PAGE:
Nov 29, 2013

New Camilla T Crespi Mystery Novel to be Released February 2014

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The Breakfast Club Murder, a new standalone mystery from mystery author Camilla T Crespi, is coming out February 2014. Publisher's Weekly called it "tight" and said it "will keep cozy readers turning pages."

Read more about it on Camilla T Crespi (aka Camilla Trinchieri's website),

Dec 26, 2011

Update on US Author Camilla Trinchieri

Camilla Trinchieri continues to teach at the Institute at Palazzo Rucellai in Florence a couple of times a year, where Dr Erika Bianchi, a professor of Political Science and History, and the translator of two of her books, is a professor. Camilla also continues to write.

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Apr 29, 2010

The Reviews Keep Coming In for Cercando Alice [Finding Alice]

The reviews of Cercando Alice keeping coming in. The Italians love it.

See them on Camilla Trinchieri's website:

Here's one of the latest ones, April 26, 2010,  by Isabella Borghese in her blog:

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Jan 30, 2010

Cercando Alice Interviews and Reviews Hit the Presses

Elle, Marie Claire, and D Repubblica, three major Italian women's magazines have reviews of Cercando Alice, Camilla Trinchieri's latest book, released January 21, 2010 in Italy. Affari Italiani also published a review, with 5 stars.

Jan 12, 2010

New Look for Camilla Trinchieri's Website

There comes a time, when an author has shaped a website for a prior book, and the new book comes out with a completely different look, that the website needs to change, either to a neutral design that can accomodate future books of undetermined colors, or simply to the latest book.

Camilla chose a neutral design, one that won't take a redesign with each new book! How wonderful that there are new books coming out.

Less than a week til Cercando Alice is released in Italy! The reviews and publicity have already started coming out.

Jan 10, 2010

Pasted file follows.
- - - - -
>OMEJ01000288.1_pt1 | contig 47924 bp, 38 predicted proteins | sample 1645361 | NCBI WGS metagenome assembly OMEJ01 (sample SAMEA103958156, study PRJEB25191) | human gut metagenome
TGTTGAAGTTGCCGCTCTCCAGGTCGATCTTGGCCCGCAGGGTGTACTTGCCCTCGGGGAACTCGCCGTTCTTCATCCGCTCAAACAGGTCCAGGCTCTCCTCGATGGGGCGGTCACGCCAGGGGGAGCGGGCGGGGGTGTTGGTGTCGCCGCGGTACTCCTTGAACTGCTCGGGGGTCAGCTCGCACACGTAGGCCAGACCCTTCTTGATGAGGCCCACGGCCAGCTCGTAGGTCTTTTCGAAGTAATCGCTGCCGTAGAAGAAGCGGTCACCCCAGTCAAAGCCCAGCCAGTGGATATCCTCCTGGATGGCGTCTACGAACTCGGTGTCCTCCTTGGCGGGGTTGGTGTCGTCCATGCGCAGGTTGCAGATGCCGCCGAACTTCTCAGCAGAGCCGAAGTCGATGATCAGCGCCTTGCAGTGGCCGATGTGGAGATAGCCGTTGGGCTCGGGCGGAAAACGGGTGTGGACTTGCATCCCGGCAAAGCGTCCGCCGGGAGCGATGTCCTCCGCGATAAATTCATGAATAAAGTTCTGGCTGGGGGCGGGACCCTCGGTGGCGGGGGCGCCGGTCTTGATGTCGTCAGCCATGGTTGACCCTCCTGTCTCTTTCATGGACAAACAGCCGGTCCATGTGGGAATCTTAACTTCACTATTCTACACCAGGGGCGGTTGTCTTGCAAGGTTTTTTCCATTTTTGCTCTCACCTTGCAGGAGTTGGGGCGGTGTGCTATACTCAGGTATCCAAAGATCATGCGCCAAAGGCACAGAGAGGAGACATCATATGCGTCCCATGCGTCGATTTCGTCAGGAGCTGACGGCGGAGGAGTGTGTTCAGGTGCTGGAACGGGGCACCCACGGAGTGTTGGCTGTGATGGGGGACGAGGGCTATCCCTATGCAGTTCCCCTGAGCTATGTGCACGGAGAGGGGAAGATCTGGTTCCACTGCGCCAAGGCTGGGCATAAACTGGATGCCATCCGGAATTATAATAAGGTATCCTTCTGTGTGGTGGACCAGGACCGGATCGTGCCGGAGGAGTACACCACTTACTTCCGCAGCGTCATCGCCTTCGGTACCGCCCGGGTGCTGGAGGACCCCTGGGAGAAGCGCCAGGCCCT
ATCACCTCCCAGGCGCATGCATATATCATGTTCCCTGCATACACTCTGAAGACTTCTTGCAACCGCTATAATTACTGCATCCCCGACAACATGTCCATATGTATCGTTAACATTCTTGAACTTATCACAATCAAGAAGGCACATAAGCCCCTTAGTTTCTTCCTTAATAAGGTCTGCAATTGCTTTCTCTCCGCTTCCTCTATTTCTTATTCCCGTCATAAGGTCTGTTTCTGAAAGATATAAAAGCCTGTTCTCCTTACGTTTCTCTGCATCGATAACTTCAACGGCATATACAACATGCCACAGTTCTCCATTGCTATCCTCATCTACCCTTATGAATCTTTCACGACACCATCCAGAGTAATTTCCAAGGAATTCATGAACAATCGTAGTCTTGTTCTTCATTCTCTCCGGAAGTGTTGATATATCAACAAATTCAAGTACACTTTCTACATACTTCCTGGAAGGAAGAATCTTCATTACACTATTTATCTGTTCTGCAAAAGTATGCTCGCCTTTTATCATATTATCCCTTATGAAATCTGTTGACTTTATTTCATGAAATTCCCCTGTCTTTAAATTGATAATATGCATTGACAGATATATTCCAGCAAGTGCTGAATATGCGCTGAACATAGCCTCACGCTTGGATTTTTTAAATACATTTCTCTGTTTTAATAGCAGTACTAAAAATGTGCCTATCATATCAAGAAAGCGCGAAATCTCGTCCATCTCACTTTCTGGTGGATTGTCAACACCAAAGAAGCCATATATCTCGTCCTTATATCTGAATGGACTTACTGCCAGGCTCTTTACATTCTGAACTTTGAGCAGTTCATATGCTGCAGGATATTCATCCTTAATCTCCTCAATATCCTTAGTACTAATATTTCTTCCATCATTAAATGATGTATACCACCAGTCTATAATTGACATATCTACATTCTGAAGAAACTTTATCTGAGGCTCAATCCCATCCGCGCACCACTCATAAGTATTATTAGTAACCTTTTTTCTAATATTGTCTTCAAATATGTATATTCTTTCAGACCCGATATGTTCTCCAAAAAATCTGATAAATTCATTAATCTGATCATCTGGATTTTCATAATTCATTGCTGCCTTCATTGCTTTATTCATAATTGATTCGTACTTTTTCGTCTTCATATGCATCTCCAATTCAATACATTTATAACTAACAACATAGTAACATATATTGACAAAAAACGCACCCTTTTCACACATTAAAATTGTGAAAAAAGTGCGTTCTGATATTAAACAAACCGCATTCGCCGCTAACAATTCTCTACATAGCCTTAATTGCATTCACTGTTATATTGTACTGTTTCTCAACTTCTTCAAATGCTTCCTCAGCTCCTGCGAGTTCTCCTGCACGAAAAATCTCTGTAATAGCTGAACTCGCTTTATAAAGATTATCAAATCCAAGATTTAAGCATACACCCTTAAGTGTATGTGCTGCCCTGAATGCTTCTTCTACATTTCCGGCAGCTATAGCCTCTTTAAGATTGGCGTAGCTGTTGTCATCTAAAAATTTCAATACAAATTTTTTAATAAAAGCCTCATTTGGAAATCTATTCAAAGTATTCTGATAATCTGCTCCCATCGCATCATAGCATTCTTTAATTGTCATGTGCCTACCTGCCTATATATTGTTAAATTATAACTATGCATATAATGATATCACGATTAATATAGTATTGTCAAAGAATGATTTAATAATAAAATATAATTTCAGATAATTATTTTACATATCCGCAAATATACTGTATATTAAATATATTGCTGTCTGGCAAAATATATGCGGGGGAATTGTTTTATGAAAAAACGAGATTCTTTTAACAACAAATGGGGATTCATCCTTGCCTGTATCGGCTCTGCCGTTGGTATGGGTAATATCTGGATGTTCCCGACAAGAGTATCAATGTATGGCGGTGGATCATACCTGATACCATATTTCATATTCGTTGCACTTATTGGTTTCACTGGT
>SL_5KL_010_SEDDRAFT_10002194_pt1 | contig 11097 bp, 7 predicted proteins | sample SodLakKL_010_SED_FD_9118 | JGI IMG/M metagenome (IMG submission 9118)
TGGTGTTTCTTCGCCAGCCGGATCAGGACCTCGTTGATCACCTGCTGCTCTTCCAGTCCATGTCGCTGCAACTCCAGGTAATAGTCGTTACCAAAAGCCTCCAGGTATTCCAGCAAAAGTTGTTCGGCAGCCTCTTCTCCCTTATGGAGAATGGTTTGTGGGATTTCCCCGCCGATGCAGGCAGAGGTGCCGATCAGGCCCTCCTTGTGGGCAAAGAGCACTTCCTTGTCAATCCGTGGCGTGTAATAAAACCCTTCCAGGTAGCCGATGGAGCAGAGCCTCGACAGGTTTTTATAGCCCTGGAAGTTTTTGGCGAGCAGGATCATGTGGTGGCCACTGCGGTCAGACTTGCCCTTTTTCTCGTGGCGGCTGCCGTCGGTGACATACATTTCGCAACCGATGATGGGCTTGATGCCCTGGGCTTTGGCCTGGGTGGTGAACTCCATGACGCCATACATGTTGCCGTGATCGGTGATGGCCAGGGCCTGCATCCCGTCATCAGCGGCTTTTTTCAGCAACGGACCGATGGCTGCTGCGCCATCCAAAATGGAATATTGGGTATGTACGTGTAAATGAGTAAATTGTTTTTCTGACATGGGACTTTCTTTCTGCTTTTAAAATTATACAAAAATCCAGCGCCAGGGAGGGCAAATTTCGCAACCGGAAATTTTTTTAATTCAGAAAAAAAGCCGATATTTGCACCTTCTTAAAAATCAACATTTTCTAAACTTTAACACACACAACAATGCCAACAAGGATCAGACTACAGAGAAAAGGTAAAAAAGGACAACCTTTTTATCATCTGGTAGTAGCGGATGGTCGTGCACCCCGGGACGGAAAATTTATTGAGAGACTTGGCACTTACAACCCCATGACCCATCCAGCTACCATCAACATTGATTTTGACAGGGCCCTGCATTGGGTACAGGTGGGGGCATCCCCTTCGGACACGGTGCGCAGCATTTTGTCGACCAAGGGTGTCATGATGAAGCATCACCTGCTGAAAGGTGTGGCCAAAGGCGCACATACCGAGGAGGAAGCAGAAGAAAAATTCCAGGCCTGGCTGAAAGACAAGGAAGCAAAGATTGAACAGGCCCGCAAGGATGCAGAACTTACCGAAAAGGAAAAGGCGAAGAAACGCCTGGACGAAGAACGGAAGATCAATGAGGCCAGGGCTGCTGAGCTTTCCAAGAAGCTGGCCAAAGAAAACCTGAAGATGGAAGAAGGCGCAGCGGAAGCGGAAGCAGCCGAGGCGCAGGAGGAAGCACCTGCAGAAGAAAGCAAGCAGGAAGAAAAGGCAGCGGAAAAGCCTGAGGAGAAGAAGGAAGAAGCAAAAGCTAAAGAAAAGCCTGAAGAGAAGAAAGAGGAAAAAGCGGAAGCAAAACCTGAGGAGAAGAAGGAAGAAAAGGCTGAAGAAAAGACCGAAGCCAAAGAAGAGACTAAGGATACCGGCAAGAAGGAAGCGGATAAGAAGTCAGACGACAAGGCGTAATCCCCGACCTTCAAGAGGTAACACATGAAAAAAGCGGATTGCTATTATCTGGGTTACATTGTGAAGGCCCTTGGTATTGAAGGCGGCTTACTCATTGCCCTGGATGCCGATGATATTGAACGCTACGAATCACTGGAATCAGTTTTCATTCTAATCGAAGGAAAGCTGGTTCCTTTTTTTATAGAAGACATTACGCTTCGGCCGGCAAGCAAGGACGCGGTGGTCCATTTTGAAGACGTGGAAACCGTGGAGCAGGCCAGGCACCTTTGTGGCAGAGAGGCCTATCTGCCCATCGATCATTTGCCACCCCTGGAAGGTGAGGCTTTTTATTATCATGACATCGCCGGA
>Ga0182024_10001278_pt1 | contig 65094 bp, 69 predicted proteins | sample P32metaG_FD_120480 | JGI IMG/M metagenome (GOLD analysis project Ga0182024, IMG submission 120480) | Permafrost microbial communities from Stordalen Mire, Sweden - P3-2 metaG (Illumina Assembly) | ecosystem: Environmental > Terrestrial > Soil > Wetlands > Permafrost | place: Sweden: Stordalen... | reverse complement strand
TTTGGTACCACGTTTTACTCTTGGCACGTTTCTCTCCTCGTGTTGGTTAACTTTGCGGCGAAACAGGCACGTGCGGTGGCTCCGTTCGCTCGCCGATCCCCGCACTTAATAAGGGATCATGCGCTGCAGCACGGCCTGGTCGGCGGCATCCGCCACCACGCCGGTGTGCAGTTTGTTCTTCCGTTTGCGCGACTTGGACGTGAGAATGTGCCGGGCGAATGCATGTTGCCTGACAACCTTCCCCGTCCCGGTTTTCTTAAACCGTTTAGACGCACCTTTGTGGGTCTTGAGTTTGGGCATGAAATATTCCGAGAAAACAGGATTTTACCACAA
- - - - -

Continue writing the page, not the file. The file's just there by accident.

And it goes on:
Nina Sankovitch Read All Day Blogger Reviews The Price of Silence

Just as Cercando Alice is readied to fill bookstores in Italy, a fresh and insightful review of The Price of Silence comes out!

Nina Sankovitch wrote a review in her blog "Real All Day. " The review is beautifully written and substantive. Here's one of the sentences in which she describes the book:

"Using shifting narratives and places in time, Trinchieri has created a powerful, serious, and visceral exploration of what happens when good intentions go terribly awry, when guilt overcomes reason, and when the blank spaces left by silence fill up with supposition and suspicion."

Of Camilla Trinchieri, the author of The Price of Silence, Ms. Sankovitch writes this:

"Trinchieri is a fearless and honest writer. She has created in The Price of Silence the unique combination of a heartfelt thriller and a gripping morality play of very human proportions."

Delighted to quote from your review Nina.

Nina put Camilla's novel among the Best Books, her favourite - just below Paul Auster's Invisible.

"Brava Camilla!

Quoted with permission of Nina Sankovitch. All rights remain her own. Do not quote from this post without getting permission from Nina Sankovitch directly.

Dec 14, 2009

Cercando Alice to be Released January 21, 2010 in Italy

Update December 23rd:

Cercando Alice will be published in Italy, January 21, 2010.

December 14th:

Already you can find signs of this upcoming book on book sites.

Cercando Alice
gli alianti
352 pagine, 16,50 euro
isbn 978-88-7168-515-1

Traduzione di Erika Bianchi

The publisher's page:

Booksellers have the listing and are waiting for the cover.

Jun 30, 2009

The Literary Festival of Sardegna Invites Camilla Trinchieri

Camilla Trinchieri, who has crossed cultures in so many ways, is now getting invited to literary events in Italy. She's been invited to Sardegna for the July 3-5 Literary Festival! What fun!